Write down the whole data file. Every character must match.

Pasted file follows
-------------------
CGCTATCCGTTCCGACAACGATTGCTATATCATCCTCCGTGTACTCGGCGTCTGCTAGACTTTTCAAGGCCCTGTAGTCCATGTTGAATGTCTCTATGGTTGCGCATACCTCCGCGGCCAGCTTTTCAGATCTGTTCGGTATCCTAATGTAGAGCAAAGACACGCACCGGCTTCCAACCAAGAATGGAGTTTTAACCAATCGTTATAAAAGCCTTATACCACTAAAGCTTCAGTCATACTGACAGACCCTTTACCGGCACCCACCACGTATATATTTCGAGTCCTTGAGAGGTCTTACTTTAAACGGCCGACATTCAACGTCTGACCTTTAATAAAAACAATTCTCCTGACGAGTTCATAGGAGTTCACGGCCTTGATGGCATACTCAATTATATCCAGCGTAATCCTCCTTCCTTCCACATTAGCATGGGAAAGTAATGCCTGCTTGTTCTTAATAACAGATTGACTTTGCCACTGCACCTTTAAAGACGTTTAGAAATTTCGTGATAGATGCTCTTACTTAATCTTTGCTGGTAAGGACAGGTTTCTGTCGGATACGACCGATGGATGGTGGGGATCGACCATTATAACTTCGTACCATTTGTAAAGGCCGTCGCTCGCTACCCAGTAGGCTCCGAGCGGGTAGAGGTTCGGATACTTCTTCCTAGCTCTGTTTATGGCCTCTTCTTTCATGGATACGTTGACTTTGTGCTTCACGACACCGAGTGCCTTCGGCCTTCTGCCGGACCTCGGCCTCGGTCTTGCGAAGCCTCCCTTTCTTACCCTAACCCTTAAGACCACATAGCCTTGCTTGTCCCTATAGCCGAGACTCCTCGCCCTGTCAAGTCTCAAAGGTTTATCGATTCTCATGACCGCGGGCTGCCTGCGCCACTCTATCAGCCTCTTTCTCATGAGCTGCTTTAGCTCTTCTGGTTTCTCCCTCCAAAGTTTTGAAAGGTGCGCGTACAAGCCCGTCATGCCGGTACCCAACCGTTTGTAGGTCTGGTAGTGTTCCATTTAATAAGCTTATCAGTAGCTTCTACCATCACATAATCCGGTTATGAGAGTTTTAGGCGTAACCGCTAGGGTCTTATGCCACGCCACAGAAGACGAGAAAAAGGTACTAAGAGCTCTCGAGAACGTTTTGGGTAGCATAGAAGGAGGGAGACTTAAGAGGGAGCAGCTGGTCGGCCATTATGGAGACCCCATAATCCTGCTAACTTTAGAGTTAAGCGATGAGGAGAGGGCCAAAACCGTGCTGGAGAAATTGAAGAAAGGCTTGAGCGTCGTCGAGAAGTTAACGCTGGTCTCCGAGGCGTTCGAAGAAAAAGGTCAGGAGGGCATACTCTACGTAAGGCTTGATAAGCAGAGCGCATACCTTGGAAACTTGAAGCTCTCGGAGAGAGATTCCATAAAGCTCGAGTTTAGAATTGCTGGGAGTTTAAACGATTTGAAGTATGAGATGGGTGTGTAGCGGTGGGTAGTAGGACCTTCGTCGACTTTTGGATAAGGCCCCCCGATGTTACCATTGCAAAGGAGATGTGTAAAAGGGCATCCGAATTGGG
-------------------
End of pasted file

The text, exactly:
CGCTATCCGTTCCGACAACGATTGCTATATCATCCTCCGTGTACTCGGCGTCTGCTAGACTTTTCAAGGCCCTGTAGTCCATGTTGAATGTCTCTATGGTTGCGCATACCTCCGCGGCCAGCTTTTCAGATCTGTTCGGTATCCTAATGTAGAGCAAAGACACGCACCGGCTTCCAACCAAGAATGGAGTTTTAACCAATCGTTATAAAAGCCTTATACCACTAAAGCTTCAGTCATACTGACAGACCCTTTACCGGCACCCACCACGTATATATTTCGAGTCCTTGAGAGGTCTTACTTTAAACGGCCGACATTCAACGTCTGACCTTTAATAAAAACAATTCTCCTGACGAGTTCATAGGAGTTCACGGCCTTGATGGCATACTCAATTATATCCAGCGTAATCCTCCTTCCTTCCACATTAGCATGGGAAAGTAATGCCTGCTTGTTCTTAATAACAGATTGACTTTGCCACTGCACCTTTAAAGACGTTTAGAAATTTCGTGATAGATGCTCTTACTTAATCTTTGCTGGTAAGGACAGGTTTCTGTCGGATACGACCGATGGATGGTGGGGATCGACCATTATAACTTCGTACCATTTGTAAAGGCCGTCGCTCGCTACCCAGTAGGCTCCGAGCGGGTAGAGGTTCGGATACTTCTTCCTAGCTCTGTTTATGGCCTCTTCTTTCATGGATACGTTGACTTTGTGCTTCACGACACCGAGTGCCTTCGGCCTTCTGCCGGACCTCGGCCTCGGTCTTGCGAAGCCTCCCTTTCTTACCCTAACCCTTAAGACCACATAGCCTTGCTTGTCCCTATAGCCGAGACTCCTCGCCCTGTCAAGTCTCAAAGGTTTATCGATTCTCATGACCGCGGGCTGCCTGCGCCACTCTATCAGCCTCTTTCTCATGAGCTGCTTTAGCTCTTCTGGTTTCTCCCTCCAAAGTTTTGAAAGGTGCGCGTACAAGCCCGTCATGCCGGTACCCAACCGTTTGTAGGTCTGGTAGTGTTCCATTTAATAAGCTTATCAGTAGCTTCTACCATCACATAATCCGGTTATGAGAGTTTTAGGCGTAACCGCTAGGGTCTTATGCCACGCCACAGAAGACGAGAAAAAGGTACTAAGAGCTCTCGAGAACGTTTTGGGTAGCATAGAAGGAGGGAGACTTAAGAGGGAGCAGCTGGTCGGCCATTATGGAGACCCCATAATCCTGCTAACTTTAGAGTTAAGCGATGAGGAGAGGGCCAAAACCGTGCTGGAGAAATTGAAGAAAGGCTTGAGCGTCGTCGAGAAGTTAACGCTGGTCTCCGAGGCGTTCGAAGAAAAAGGTCAGGAGGGCATACTCTACGTAAGGCTTGATAAGCAGAGCGCATACCTTGGAAACTTGAAGCTCTCGGAGAGAGATTCCATAAAGCTCGAGTTTAGAATTGCTGGGAGTTTAAACGATTTGAAGTATGAGATGGGTGTGTAGCGGTGGGTAGTAGGACCTTCGTCGACTTTTGGATAAGGCCCCCCGATGTTACCATTGCAAAGGAGATGTGTAAAAGGGCATCCGAATTGGG